Parliament advised to sack secretary for misconduct
A disciplinary panel has recommended secretary to Parliament Zingile Dingani be fired with immediate effect, after being found guilty of misconduct.
Deputy speaker Nomaindia Mfeketo said on Thursday the panel had found Dingani guilty on two of nine charges of misconduct, relating to a R180 000 salary advance he secured from Parliament.
"The chairperson found the secretary guilty of two charges of misconduct," she told a media briefing, shortly after Dingani was informed of the findings in writing.
"This morning we received the findings, which are that the secretary must be dismissed with immediate effect."
Mfeketo said the first and most serious charge related to Dingani manipulating the speaker of the National Assembly and the chairperson of the National Council of Provinces into authorising the salary advance.
"The finding on this charge highlights that the executive authority was improperly induced to sign a memorandum by the secretary to Parliament. This charge by itself contravenes several sections of the [Public Finance Management Act]."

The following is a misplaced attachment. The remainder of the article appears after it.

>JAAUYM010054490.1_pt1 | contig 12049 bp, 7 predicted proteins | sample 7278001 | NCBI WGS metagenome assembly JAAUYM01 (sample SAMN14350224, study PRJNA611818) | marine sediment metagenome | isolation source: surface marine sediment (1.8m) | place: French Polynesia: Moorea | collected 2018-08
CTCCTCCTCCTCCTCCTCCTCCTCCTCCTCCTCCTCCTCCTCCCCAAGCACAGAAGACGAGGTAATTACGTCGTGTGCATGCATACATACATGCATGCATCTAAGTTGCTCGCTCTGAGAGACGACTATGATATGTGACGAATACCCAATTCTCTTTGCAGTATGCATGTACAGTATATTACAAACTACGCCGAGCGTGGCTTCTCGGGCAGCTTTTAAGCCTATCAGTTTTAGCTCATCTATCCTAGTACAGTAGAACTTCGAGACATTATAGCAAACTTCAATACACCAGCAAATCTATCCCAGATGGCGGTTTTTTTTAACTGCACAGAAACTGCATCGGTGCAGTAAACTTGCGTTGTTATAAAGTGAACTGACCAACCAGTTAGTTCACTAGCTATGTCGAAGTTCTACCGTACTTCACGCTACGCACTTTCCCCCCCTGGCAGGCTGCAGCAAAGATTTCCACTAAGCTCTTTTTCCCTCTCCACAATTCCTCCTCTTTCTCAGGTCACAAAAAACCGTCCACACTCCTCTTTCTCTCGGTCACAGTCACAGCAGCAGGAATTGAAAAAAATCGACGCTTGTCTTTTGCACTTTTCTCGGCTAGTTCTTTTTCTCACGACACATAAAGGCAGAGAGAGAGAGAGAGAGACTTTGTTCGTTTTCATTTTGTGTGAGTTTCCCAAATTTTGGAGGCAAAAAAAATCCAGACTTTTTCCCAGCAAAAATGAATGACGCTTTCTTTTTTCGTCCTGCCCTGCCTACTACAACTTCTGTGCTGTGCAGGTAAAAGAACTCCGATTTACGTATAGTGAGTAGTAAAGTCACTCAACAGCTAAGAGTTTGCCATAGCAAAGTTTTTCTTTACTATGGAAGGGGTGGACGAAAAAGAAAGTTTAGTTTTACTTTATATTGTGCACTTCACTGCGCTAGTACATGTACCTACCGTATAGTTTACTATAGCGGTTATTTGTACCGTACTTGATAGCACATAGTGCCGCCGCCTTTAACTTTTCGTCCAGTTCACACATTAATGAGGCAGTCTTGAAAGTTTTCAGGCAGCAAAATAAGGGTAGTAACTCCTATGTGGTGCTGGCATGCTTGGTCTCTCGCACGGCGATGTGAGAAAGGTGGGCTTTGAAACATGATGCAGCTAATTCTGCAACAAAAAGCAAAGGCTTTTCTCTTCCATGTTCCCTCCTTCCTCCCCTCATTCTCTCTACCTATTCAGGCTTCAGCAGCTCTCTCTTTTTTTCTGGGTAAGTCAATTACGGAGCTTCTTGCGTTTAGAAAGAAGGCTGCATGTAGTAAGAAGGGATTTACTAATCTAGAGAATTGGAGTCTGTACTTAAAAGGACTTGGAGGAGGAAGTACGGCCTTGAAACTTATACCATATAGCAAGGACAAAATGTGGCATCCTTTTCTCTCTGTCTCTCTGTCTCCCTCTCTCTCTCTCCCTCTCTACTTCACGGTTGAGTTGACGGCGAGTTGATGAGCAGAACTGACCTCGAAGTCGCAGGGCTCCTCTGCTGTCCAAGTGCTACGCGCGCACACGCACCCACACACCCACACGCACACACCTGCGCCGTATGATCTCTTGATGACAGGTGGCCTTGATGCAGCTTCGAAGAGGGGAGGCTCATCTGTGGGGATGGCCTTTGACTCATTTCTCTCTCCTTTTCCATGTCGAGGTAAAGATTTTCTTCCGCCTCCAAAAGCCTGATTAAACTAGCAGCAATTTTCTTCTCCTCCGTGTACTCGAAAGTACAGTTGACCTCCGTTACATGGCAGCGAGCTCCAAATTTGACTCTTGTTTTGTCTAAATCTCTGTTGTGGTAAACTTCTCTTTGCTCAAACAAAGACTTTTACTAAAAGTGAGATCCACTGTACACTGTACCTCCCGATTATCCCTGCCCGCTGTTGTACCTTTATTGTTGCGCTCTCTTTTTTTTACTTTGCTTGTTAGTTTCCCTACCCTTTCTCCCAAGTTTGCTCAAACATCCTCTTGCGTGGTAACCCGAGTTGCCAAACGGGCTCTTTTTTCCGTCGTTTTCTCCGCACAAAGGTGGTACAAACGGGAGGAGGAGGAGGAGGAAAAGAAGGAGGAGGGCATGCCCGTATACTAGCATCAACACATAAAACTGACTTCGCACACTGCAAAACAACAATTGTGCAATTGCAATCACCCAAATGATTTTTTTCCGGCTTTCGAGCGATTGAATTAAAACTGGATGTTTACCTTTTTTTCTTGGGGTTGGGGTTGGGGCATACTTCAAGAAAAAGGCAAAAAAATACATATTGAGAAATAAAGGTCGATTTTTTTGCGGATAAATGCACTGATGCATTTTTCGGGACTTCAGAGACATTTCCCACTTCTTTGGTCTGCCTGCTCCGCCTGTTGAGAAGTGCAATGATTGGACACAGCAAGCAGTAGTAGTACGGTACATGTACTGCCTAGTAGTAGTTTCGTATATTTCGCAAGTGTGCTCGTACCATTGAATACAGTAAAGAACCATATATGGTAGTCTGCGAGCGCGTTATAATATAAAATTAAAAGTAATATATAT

Dingani convinced the speaker and the chairperson that a salary advance was his only hope after he ran out of money while building a wall around his house. He also persuaded them that salary advances were common practice in Parliament, contrary to the fact that there was a directive in 2009 that made it plain these were not allowed, Mfeketo said.
"The secretary to Parliament had led evidence that he had developed a funding gap while building a wall at his residence," she said.
She noted that he also contravened the Act by securing an interest-free advance, as the law stated that interest must be charged on all loans granted by Parliament.
Mfeketo said Dingani had repaid the money advanced to him in full, but had not paid the interest. The other seven charges related to smaller, procedural matters.
Mfeketo said the executive authority, the speaker and the council of provinces chairperson were applying their minds to the recommendation. It was not up to them to take action, but to the National Assembly, who appointed Dingani.
The executive was likely to put the matter to the floor on Tuesday. Mfeketo said she had received no indication whether Dingani intended to contest the findings. – Sapa